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Bicyclic aldehyde derivatives, their use as perfuming and flavoring ingredients and process for their preparation
4266075 Bicyclic aldehyde derivatives, their use as perfuming and flavoring ingredients and process for their preparation
Patent Drawings:

Inventor: Naf, et al.
Date Issued: May 5, 1981
Application: 06/095,201
Filed: November 19, 1979
Inventors: Decorzant; Rene (Onex, CH)
Naf; Ferdinand (Geneva, CH)
Assignee: Firmenich, S.A. (Geneva, CH)
Primary Examiner: Niebling; John F.
Assistant Examiner:
Attorney Or Agent: Scully, Scott, Murphy & Presser
U.S. Class: 560/118; 560/120
Field Of Search: 560/118; 560/120
International Class: C11B 9/00
U.S Patent Documents: 3053882; 3673261
Foreign Patent Documents:
Other References: Chem. Absts. vol. 66, No. 54755F (1967)..

Abstract: Bicyclic aldehyde derivatives of formula ##STR1## containing a single or a double bond in the position indicated by the dotted lines and wherein symbol R.sup.1 represents a hydrogen atom or a methyl radical and R.sup.2 defines a linear or branched alkyl radical containing 1 to 6 carbon atoms.Compounds (I) find specific utility as perfuming and flavoring agents.Process for the preparation of said compounds (I) starting from cyclopentadiene or a methyl substituted cyclopentadiene and an alkyl 4-oxo-butenoate.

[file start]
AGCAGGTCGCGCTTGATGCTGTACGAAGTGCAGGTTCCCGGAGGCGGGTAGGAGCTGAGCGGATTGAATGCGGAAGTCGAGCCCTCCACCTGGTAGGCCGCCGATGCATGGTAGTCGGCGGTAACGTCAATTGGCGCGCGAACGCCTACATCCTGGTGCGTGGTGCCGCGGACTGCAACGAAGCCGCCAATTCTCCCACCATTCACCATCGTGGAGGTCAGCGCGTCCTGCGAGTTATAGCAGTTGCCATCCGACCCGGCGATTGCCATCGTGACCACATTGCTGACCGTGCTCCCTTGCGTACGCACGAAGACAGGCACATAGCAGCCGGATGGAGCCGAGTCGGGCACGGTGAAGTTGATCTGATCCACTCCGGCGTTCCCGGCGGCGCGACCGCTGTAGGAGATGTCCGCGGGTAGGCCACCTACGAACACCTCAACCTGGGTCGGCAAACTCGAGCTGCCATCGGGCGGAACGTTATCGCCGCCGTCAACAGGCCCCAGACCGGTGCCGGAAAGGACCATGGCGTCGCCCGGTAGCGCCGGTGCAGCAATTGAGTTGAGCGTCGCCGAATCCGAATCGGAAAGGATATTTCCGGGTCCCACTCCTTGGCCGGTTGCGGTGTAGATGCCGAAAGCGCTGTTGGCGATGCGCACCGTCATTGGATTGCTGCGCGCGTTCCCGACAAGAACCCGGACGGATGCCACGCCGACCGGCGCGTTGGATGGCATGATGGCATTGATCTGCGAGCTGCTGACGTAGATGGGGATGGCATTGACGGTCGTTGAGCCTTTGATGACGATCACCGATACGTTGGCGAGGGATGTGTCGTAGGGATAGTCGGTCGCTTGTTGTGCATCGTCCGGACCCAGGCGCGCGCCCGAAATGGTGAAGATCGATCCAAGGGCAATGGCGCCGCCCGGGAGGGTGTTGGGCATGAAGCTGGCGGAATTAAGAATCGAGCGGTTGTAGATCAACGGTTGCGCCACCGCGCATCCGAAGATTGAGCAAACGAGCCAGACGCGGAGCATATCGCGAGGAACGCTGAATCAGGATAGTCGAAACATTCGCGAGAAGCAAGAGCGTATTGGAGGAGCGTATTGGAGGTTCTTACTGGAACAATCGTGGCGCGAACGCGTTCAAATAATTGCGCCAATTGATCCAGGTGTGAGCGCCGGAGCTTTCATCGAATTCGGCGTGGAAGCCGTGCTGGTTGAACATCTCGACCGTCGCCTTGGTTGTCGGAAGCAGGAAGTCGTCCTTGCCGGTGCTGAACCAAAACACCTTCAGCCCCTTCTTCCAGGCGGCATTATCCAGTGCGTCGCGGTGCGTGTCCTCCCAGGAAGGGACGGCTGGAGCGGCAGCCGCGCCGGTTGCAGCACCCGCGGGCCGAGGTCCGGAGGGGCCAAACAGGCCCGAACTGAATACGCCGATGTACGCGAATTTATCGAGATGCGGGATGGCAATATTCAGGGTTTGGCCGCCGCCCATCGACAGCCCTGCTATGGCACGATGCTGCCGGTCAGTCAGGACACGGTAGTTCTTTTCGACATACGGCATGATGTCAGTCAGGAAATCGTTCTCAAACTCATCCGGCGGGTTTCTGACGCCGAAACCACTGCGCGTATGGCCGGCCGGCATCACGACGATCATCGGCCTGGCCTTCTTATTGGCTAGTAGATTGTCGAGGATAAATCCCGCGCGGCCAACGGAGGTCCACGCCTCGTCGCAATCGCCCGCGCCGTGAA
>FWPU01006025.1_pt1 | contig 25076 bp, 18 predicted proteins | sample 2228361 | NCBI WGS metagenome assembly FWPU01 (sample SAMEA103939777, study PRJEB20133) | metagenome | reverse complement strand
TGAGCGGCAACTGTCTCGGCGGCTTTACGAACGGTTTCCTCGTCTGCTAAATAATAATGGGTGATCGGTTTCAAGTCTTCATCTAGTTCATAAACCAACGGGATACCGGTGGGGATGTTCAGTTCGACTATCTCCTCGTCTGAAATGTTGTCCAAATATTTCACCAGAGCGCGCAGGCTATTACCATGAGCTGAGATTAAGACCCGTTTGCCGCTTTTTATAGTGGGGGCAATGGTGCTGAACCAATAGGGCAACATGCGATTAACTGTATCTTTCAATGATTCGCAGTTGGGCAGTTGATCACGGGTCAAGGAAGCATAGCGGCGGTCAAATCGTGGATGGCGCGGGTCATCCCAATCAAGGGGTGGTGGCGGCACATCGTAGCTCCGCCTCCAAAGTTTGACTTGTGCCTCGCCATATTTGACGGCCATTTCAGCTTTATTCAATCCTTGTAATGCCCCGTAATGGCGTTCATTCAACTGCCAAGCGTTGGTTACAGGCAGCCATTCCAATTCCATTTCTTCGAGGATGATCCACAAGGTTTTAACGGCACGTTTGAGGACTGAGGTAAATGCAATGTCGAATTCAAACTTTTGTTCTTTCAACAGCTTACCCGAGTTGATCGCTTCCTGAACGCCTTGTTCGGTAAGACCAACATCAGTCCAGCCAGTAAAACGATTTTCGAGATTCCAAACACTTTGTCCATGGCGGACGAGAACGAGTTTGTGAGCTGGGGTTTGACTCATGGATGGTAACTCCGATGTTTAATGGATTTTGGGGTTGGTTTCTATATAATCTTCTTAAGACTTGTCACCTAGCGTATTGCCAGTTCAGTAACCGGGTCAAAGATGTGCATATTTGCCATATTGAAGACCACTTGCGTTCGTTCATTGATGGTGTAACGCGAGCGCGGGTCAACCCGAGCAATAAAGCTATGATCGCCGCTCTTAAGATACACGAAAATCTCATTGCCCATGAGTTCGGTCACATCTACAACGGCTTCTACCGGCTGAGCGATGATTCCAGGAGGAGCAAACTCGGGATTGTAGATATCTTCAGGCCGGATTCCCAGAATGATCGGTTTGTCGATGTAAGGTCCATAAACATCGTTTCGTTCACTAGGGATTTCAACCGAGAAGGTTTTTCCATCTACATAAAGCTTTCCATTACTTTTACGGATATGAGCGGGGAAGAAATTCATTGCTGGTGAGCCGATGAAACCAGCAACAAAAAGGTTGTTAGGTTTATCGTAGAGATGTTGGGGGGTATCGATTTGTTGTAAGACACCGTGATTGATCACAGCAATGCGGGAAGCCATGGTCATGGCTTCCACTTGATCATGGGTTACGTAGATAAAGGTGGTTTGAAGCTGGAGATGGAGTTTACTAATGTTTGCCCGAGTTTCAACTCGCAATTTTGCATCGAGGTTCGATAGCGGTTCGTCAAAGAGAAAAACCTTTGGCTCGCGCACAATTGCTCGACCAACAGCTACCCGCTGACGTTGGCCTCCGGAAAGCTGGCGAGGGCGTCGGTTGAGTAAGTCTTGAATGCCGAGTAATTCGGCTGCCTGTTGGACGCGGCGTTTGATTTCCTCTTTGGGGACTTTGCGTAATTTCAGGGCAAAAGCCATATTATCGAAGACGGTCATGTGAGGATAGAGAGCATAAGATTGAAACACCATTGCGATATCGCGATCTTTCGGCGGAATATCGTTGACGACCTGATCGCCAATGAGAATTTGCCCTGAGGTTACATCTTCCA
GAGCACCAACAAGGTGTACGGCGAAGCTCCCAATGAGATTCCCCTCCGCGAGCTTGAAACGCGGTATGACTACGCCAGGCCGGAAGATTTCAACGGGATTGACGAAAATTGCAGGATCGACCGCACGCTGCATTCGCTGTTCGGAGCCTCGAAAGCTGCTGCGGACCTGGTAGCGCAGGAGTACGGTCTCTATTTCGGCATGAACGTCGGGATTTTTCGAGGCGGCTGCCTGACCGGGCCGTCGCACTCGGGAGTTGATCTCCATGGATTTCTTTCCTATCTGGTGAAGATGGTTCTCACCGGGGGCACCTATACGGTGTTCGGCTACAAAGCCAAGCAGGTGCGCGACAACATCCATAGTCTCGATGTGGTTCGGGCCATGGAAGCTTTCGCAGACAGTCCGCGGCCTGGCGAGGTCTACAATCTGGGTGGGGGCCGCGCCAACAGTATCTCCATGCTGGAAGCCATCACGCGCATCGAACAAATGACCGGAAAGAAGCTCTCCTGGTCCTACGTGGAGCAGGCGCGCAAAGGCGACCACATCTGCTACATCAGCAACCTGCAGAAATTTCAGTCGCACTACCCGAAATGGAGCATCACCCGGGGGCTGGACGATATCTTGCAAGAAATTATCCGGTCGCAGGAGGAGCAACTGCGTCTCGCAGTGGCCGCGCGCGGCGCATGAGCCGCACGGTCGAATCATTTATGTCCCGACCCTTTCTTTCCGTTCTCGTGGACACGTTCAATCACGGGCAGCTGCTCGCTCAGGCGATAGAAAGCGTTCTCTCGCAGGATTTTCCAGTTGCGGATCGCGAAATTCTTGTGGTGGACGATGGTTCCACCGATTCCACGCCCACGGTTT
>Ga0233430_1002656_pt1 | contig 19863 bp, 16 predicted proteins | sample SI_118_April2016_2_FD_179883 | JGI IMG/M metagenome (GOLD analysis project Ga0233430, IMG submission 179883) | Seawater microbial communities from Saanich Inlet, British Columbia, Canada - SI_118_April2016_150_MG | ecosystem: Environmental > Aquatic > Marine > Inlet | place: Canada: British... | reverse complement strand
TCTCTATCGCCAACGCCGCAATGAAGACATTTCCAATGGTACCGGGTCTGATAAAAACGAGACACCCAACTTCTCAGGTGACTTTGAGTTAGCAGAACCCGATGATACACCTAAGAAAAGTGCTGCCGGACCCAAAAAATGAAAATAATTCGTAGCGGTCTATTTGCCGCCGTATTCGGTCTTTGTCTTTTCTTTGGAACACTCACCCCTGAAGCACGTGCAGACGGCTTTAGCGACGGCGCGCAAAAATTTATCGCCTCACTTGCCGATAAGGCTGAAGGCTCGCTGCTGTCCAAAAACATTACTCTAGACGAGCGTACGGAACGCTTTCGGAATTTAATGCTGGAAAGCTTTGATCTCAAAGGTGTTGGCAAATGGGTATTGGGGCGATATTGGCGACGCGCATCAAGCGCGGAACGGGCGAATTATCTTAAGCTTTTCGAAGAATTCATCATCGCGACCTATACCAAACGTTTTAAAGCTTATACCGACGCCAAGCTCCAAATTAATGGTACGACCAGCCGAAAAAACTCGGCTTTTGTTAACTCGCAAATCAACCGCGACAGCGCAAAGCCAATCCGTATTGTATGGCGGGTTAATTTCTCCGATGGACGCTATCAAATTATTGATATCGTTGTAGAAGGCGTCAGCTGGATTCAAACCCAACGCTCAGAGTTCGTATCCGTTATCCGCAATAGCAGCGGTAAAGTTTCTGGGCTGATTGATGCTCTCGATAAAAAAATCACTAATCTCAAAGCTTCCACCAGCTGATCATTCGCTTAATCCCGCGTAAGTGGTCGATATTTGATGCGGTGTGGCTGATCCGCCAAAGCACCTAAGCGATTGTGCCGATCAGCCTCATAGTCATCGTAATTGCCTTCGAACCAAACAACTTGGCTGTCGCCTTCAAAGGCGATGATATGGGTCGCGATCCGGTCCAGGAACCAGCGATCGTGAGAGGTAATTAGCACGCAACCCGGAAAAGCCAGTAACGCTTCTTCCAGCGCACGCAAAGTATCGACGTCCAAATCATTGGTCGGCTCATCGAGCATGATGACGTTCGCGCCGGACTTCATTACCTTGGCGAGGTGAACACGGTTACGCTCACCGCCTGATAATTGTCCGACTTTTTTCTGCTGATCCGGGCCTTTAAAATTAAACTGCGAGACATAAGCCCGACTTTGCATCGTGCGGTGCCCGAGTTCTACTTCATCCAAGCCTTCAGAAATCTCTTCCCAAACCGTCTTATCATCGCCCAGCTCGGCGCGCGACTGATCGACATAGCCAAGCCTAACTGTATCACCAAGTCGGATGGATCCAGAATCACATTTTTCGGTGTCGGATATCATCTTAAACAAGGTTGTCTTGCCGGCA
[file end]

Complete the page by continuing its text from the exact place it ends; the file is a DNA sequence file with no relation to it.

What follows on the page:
Claim: What we claim is:

1. A compound of formula ##STR4## containing a single or a double bond in the position indicated by the dotted lines and wherein symbol R.sup.1 represents a hydrogen atom or amethyl radical and R.sup.2 defines a linear or branched alkyl radical containing 1 to 6 carbon atoms, with the proviso however that R.sup.1 cannot represent hydrogen when R.sup.2 represents a methyl radical.